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Accepted paper:

In the natural apiary

Author:

Michal Krawczyk (Griffith University)

Paper short abstract:

As vulnerable nonhumans, bee pollinator populations are declining worldwide. Danilo, the natural beekeeper with whom I developed my multispecies ethnography, acknowledges the vulnerability of these nonhumans and developed a bee-centric approach to Apis mellifera in his natural apiary.

Paper long abstract:

In the natural apiary", filmed together with natural beekeeper Danilo Colomela in the island of Sicily (Italy), is an immersive cinematic experience into the practice of natural beekeeping. Through experimental aesthetics, the film aims to sensorially explore the landscape of the natural apiary and the human engagement with the more-than-human world of Apis Mellifera. The Anthropocene is the new geological epoch that situates humans as the main force determining the future of the earth. As vulnerable nonhumans, bee pollinator populations are declining worldwide. Danilo, the natural beekeeper with whom I developed my multispecies ethnography, acknowledges the vulnerability of these nonhumans and developed a bee-centric approach to Apis mellifera in his natural apiary. Cinema has a unique affinity with the Anthropocene, given its origins in the materials and technologies produced by the Industrial Revolution. Such affinity runs even deeper as cinematic production involved artificial world-making, unnatural weather and multiple eco-cataclysms, allowing the viewers to immerse within anthropogenic environments. And yet, as I argue, moving images can revivify our multispecies relationship to the world by enabling us to imagine better attentive practices for a multispecies future.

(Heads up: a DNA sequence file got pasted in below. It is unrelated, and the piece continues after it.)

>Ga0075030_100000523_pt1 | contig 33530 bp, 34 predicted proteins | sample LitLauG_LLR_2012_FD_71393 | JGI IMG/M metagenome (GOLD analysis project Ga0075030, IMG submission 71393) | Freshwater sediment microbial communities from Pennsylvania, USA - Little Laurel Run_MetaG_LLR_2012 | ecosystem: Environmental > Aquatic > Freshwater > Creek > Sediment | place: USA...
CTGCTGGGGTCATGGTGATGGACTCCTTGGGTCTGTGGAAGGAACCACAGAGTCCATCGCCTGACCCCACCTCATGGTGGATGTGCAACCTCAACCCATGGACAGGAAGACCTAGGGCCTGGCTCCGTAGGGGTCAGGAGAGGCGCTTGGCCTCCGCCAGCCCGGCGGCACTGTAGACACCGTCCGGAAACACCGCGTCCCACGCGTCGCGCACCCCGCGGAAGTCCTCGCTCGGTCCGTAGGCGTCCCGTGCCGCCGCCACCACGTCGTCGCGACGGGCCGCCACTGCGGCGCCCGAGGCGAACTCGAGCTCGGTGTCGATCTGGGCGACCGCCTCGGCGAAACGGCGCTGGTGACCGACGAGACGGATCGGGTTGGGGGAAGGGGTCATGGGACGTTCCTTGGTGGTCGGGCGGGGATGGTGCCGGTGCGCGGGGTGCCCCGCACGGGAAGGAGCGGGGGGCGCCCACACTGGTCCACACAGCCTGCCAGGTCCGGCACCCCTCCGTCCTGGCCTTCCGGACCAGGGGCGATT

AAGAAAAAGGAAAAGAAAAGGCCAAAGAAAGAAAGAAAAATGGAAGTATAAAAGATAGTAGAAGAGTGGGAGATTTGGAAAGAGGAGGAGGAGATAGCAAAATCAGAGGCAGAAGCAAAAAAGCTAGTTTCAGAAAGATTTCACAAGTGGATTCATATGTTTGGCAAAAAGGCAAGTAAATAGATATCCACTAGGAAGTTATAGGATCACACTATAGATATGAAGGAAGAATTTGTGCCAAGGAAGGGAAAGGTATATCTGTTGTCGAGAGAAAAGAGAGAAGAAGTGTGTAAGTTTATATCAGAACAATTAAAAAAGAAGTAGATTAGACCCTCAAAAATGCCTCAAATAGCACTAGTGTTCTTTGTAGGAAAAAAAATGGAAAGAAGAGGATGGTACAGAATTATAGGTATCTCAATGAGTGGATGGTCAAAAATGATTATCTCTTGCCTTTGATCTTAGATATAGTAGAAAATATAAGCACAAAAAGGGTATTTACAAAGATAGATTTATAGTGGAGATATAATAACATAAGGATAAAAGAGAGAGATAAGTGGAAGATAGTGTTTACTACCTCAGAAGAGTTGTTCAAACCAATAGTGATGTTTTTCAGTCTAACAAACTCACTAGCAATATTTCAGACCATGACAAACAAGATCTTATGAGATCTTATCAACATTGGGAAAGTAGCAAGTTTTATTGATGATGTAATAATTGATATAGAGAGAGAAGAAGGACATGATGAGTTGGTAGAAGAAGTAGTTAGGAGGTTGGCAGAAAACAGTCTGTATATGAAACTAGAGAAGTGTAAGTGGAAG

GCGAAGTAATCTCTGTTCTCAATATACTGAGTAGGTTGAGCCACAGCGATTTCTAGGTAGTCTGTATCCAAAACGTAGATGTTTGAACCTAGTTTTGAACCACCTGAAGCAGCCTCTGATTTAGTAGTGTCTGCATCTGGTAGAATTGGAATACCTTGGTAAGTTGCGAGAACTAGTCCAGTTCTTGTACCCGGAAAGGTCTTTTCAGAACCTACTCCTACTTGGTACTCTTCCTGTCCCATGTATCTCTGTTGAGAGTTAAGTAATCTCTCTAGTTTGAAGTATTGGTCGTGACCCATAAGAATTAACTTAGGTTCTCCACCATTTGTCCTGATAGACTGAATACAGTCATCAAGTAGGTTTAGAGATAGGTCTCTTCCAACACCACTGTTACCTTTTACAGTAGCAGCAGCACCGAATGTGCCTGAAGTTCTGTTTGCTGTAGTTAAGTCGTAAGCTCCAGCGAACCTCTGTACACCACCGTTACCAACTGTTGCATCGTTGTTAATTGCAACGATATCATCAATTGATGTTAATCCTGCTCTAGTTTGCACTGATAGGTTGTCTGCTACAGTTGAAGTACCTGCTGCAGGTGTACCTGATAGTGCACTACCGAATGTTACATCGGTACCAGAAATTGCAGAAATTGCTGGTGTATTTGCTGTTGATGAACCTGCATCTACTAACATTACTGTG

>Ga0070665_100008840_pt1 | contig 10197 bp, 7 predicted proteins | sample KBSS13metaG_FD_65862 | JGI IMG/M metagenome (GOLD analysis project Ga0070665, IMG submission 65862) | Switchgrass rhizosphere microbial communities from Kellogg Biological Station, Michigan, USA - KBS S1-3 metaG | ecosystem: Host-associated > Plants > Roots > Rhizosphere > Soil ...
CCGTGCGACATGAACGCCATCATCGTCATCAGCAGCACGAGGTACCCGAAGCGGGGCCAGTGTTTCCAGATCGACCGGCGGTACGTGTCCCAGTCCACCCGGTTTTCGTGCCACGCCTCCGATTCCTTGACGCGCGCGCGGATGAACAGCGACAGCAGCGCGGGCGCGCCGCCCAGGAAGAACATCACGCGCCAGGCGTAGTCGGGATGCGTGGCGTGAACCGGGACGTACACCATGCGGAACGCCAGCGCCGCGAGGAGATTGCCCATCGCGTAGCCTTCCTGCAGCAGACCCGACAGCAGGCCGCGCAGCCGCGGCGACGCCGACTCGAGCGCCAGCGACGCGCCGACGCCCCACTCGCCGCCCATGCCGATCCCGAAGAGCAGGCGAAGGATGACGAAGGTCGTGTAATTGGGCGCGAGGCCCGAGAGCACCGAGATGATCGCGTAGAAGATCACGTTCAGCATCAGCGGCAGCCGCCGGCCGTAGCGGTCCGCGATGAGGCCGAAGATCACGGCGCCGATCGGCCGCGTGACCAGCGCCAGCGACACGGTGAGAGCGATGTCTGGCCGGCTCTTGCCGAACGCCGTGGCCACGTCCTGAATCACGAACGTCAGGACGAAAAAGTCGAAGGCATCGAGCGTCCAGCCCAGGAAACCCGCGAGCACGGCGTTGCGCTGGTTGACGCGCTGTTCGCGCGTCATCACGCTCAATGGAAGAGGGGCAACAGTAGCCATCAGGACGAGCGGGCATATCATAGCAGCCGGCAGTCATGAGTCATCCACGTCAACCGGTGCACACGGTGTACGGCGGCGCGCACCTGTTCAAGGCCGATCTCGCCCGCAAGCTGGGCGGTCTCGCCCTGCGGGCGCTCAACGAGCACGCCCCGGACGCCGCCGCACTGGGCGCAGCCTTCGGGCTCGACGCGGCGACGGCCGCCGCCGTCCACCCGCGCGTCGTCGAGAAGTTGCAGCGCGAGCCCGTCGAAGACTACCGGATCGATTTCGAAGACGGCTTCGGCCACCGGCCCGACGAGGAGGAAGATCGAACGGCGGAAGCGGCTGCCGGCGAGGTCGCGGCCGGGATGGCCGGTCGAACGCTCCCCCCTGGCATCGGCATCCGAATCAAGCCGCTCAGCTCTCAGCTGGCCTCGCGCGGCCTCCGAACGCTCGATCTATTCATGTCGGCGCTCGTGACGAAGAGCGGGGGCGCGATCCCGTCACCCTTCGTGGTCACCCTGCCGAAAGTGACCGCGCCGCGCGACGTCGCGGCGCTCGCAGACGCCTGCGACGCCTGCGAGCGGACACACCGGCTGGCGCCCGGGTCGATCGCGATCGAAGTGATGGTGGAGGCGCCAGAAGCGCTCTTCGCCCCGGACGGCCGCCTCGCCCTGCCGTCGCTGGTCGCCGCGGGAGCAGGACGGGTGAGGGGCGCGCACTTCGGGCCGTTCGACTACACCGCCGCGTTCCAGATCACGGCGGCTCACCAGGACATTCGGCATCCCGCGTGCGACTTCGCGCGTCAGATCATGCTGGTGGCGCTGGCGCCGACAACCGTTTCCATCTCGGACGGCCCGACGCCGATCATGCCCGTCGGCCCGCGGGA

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Ecology and the Anthropocene